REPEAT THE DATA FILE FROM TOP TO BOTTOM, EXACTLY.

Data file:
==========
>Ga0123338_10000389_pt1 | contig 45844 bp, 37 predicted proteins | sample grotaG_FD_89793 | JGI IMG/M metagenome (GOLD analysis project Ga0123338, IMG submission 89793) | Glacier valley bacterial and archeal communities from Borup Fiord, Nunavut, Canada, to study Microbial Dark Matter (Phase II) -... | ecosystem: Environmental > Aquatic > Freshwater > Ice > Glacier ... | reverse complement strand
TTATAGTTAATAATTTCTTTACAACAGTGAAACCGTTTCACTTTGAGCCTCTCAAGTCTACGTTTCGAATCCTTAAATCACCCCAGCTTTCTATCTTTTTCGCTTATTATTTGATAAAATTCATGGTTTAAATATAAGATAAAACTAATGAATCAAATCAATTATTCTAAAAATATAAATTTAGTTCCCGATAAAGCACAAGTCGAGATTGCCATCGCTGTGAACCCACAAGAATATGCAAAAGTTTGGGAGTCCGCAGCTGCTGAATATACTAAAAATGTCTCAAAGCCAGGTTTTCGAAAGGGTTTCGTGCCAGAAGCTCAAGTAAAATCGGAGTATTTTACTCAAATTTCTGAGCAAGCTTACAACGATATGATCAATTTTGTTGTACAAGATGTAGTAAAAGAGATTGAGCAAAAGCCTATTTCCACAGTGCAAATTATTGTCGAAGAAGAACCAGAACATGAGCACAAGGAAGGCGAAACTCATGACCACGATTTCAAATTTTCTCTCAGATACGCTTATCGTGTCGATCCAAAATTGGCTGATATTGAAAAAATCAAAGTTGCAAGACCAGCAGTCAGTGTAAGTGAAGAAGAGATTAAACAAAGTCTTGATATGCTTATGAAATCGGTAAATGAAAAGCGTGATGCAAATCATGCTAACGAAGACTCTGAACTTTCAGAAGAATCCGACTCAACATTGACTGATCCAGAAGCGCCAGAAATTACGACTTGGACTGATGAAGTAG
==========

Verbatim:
>Ga0123338_10000389_pt1 | contig 45844 bp, 37 predicted proteins | sample grotaG_FD_89793 | JGI IMG/M metagenome (GOLD analysis project Ga0123338, IMG submission 89793) | Glacier valley bacterial and archeal communities from Borup Fiord, Nunavut, Canada, to study Microbial Dark Matter (Phase II) -... | ecosystem: Environmental > Aquatic > Freshwater > Ice > Glacier ... | reverse complement strand
TTATAGTTAATAATTTCTTTACAACAGTGAAACCGTTTCACTTTGAGCCTCTCAAGTCTACGTTTCGAATCCTTAAATCACCCCAGCTTTCTATCTTTTTCGCTTATTATTTGATAAAATTCATGGTTTAAATATAAGATAAAACTAATGAATCAAATCAATTATTCTAAAAATATAAATTTAGTTCCCGATAAAGCACAAGTCGAGATTGCCATCGCTGTGAACCCACAAGAATATGCAAAAGTTTGGGAGTCCGCAGCTGCTGAATATACTAAAAATGTCTCAAAGCCAGGTTTTCGAAAGGGTTTCGTGCCAGAAGCTCAAGTAAAATCGGAGTATTTTACTCAAATTTCTGAGCAAGCTTACAACGATATGATCAATTTTGTTGTACAAGATGTAGTAAAAGAGATTGAGCAAAAGCCTATTTCCACAGTGCAAATTATTGTCGAAGAAGAACCAGAACATGAGCACAAGGAAGGCGAAACTCATGACCACGATTTCAAATTTTCTCTCAGATACGCTTATCGTGTCGATCCAAAATTGGCTGATATTGAAAAAATCAAAGTTGCAAGACCAGCAGTCAGTGTAAGTGAAGAAGAGATTAAACAAAGTCTTGATATGCTTATGAAATCGGTAAATGAAAAGCGTGATGCAAATCATGCTAACGAAGACTCTGAACTTTCAGAAGAATCCGACTCAACATTGACTGATCCAGAAGCGCCAGAAATTACGACTTGGACTGATGAAGTAG